Are Your Representatives Focused On Your Clients? 

Is it acceptable if the agent talking to you was preparing their vegetables while on the call with you? 

I was watching TV at home this week when all of a sudden, the system did an automatic update of the software. Instead of it concluding its cycle without a hitch, it threw a spanner in the works… 

The on-screen error message instructed me to phone the company’s 0800 number. 

It indicated that they were “having trouble activating (my) account”. 

I selected the “Accounts” option from their IVR system when I called and was answered by a lovely person in their contact centre, where I gave them my name, account number and answered various security/validation questions to allow them to help me.  

So far, so good… 

After being put on hold (for 13 minutes), following a lengthy initial discovery discussion, the person I was speaking with came back to tell me that she was unable to resolve my issue. It would appear to be a technical issue. Would I mind if she transferred me to the technical support help-desk?  

And that is when the experience started to fade… 

I was told that I was 12th in the queue and the wait time was approximately 64 to 66 minutes… 

An hour and 10 minutes later, I was eventually speaking with a human. 

And the first thing that I was asked to do was to revalidate myself! Really??! 

For over 25 minutes, we tried to resolve the issue. Except I felt that it was one way dialogue… 

I was constantly interrupted by the agent who wouldn’t allow me to finish what I was saying. Boy did I find that rude AND frustrating! 

In addition to her interruptions, I was constantly told by that it was an initiation issue with my set-up. When I tried to explain that I had been using their system for 4 days, I was told that was impossible as my account had not been set up. Despite my best efforts to advise her that I had been watching TV for 4 days (including earlier that same morning), I was interrupted and told that was not possible. 

Why do contact centre agents not listen to their customers, or was it only her? 

Then I noticed something very interesting… In the quiet spaces in between our conversation, I heard a ‘chopping’ noise. That’s when I asked her, “What are you having for dinner tonight?” She told me that she was making some Indian dish that consisted of potatoes and vegetables. I replied, “I know, I can hear you preparing your vegetables!” To which she replied, “Yes, I am cutting up my potatoes. I’m working from home today…” 

Shortly after that, my call was disconnected… 

Is this good customer service? Or am I just being picky? 

Here are three things that I observed from this experience: 

  1. Active listening is a two-way activity 
    When you talk with someone, are you actively listening to them, or simply marking time, waiting for your chance to say something? We are too often impatient to share our next thought, to the detriment of listening to understand. Maybe we should take note of the wisdom found in James 1:19, which states, “My dear brothers and sisters, take note of this: Everyone should be quick to listen, slow to speak and slow to become angry.”

  2. Multi-tasking is appropriate when it relates to the other tasks at hand 
    We have become an electronics-focus generation. The first generation to grow up with high-speed, wireless internet access. We now live in an era where it has become routine to conduct six IM conversations, watch TV while googling the names of last season’s “Australian Survivor” winner. I recognise that it is difficult to stick to ONE thing, but we need to wean ourselves off the items that distract us. Even with the best intentions, multi-tasking can lead you to ignore one task in preference for the other. In Matthew 6:24 we are reminded that no one can serve two masters. “Either you will hate the one and love the other, or you will be devoted to the one and despise the other.”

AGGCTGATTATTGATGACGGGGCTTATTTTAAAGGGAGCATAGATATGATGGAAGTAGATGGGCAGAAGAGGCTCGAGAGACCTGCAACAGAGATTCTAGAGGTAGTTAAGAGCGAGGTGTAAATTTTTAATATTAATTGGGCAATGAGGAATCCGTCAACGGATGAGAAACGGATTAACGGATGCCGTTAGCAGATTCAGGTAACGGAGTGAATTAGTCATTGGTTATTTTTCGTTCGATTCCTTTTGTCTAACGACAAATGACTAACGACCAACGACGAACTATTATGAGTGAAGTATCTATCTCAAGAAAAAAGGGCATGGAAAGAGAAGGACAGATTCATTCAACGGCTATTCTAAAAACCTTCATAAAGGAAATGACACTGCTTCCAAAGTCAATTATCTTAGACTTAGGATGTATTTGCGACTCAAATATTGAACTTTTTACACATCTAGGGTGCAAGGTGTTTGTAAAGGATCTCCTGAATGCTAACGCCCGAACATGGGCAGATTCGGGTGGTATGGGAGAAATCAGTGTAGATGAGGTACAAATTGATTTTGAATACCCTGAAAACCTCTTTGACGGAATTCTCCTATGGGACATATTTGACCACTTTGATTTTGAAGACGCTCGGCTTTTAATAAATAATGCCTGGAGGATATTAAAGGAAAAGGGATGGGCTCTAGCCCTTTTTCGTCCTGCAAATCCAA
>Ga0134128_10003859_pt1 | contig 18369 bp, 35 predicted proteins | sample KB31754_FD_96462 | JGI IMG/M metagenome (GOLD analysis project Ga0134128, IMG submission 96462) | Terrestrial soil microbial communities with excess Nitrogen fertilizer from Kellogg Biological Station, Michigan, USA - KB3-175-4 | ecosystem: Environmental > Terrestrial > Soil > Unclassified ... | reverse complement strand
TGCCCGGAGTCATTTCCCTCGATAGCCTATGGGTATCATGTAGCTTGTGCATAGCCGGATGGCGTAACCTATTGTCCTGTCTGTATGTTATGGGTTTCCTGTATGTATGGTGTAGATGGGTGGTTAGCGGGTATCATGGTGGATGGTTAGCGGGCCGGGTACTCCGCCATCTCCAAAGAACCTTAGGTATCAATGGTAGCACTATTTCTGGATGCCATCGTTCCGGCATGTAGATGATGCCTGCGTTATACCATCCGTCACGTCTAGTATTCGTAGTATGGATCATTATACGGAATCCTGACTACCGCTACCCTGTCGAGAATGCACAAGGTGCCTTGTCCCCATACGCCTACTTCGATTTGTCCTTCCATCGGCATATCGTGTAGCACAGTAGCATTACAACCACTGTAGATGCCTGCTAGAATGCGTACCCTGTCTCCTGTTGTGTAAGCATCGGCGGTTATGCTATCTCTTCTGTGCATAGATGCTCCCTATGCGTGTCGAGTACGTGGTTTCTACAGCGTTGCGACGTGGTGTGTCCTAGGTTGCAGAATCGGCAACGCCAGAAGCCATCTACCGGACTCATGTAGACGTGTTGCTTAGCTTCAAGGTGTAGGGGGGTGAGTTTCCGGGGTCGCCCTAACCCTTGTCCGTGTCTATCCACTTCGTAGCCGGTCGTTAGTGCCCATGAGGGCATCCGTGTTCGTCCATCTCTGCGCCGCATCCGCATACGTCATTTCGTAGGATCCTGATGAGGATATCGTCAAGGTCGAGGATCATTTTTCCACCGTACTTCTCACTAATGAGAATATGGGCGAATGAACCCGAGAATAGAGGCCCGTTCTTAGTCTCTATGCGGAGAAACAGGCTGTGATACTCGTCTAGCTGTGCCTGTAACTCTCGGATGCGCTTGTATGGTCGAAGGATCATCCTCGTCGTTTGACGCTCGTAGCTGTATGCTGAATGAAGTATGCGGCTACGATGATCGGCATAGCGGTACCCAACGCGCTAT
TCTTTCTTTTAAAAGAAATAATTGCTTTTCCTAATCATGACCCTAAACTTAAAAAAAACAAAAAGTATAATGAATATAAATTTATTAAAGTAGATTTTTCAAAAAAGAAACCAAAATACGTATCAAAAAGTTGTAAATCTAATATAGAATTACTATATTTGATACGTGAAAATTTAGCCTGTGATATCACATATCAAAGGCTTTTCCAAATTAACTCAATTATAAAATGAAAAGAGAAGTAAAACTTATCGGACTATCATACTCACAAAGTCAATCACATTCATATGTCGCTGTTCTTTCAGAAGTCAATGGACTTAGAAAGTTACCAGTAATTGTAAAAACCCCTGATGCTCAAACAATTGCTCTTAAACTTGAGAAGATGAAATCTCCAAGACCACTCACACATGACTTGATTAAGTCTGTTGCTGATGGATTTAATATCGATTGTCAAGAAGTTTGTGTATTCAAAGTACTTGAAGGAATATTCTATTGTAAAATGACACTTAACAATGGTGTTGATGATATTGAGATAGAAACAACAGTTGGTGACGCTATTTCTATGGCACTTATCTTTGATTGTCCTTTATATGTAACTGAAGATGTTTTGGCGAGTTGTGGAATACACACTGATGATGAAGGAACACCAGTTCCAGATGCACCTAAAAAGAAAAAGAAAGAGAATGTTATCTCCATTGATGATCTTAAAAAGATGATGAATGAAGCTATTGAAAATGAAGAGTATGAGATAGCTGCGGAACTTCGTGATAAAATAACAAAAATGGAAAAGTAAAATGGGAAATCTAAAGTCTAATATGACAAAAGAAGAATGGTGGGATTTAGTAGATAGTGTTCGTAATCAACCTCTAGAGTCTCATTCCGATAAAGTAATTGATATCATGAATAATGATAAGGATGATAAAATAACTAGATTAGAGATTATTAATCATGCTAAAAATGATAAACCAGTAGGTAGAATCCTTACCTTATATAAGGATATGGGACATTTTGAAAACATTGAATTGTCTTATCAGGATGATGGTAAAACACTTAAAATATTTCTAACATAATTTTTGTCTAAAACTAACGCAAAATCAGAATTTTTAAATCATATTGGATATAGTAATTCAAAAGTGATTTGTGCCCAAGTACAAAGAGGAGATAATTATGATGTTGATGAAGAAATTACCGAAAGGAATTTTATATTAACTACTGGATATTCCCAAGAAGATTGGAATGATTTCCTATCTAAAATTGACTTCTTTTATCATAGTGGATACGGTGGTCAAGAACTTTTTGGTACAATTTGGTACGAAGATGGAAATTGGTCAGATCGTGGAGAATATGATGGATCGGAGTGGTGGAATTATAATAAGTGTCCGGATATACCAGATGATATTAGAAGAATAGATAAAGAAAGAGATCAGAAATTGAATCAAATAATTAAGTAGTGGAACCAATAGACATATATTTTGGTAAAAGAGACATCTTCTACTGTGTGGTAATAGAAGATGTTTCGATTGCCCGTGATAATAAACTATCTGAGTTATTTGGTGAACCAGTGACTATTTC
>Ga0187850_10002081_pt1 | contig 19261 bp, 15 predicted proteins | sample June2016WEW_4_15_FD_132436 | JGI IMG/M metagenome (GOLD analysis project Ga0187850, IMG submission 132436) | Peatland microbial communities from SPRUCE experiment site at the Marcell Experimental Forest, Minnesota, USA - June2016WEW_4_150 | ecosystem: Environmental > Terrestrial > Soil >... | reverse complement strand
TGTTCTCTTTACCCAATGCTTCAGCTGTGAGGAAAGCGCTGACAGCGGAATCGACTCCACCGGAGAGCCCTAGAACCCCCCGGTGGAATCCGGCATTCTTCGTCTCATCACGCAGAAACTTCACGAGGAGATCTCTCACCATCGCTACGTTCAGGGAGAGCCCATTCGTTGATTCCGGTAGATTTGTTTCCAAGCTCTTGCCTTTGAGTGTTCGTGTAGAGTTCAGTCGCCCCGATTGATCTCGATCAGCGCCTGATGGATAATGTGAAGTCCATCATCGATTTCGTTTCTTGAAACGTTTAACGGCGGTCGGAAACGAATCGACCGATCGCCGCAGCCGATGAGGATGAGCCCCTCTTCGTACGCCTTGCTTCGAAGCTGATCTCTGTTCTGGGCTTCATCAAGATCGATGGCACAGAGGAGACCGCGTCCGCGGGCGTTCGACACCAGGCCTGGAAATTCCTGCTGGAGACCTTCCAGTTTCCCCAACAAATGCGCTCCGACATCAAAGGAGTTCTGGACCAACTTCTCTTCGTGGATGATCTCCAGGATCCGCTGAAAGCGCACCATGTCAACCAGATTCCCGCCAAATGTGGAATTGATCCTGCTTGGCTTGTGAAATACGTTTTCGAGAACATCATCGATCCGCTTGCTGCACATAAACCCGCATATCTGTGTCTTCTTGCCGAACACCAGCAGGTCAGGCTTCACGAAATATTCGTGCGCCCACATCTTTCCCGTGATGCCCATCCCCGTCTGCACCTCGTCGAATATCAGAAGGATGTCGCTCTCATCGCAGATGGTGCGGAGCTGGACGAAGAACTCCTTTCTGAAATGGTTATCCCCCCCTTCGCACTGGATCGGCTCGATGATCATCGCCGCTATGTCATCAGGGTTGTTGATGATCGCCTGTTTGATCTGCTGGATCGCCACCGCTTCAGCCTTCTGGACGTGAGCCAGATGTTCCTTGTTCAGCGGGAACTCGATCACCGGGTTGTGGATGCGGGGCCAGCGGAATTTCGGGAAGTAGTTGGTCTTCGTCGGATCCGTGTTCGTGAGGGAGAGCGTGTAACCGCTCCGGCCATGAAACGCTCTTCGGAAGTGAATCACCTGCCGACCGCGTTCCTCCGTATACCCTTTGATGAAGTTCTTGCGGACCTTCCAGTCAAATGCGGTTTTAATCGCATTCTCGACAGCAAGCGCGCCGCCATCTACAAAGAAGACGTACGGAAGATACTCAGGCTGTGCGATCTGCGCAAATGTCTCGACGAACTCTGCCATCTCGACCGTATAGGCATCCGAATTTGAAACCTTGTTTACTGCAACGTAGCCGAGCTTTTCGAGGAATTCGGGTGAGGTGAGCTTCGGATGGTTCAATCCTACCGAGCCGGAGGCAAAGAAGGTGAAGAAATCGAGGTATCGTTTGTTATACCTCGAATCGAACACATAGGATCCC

3. Focus on your customer – not your dinner 
    If you are going to focus on one thing, focus on your customer. Nothings says, “I love you,” more than you undivided attention. Jesus said, in John 13:35, “By this everyone will know that you are my disciples, if you love one another.” Do we stand out from the rest of the world because of the way that we show love for others? Or are we simply the same as the world? 

You be the judge… 




Elias Kanaris helps leaders lead. He is a thought leader in the area of resilience, leadership and building trust. Elias is an author and speaker. He has written three books on leadership, resilience and finances, and has spoken in 13 countries, on four continents.

Elias is the CEO of the Insight and Strategy Group and has served as President of the Global Speakers Federation (2018-2019) and was the President of the National Speakers Association of New Zealand (2015-2017). He is also a Founding Partner of Maxwell Leadership® – the largest and fastest-growing leadership training organisation in the world – where he is a certified Coach, Trainer and Speaker in the Maxwell Methodology®.


In a time of need there is no better feeling than to know that someone, even a person you had never met before, truly cares about you. This was basically the approach of the citizens of Gander and the surrounding towns for the days that followed September 11, 2001. The needs, worries and care of others became ours. Through it all strangers became friends and then became family to us.


Elias has written a short Whitepaper on Building T.R.U.S.T. to help you, as a Christian Business Owner to build trust in your organisation, Get your FREE copy delivered straight to your inbox.


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